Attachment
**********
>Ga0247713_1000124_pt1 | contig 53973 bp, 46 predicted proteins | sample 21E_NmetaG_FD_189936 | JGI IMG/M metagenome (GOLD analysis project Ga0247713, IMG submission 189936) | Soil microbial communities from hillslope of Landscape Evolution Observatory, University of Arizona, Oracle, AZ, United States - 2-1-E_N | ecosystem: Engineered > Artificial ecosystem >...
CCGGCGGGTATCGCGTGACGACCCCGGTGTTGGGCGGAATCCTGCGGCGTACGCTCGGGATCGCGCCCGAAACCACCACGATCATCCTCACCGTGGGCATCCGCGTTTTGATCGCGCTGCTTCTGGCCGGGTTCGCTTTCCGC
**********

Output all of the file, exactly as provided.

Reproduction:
>Ga0247713_1000124_pt1 | contig 53973 bp, 46 predicted proteins | sample 21E_NmetaG_FD_189936 | JGI IMG/M metagenome (GOLD analysis project Ga0247713, IMG submission 189936) | Soil microbial communities from hillslope of Landscape Evolution Observatory, University of Arizona, Oracle, AZ, United States - 2-1-E_N | ecosystem: Engineered > Artificial ecosystem >...
CCGGCGGGTATCGCGTGACGACCCCGGTGTTGGGCGGAATCCTGCGGCGTACGCTCGGGATCGCGCCCGAAACCACCACGATCATCCTCACCGTGGGCATCCGCGTTTTGATCGCGCTGCTTCTGGCCGGGTTCGCTTTCCGC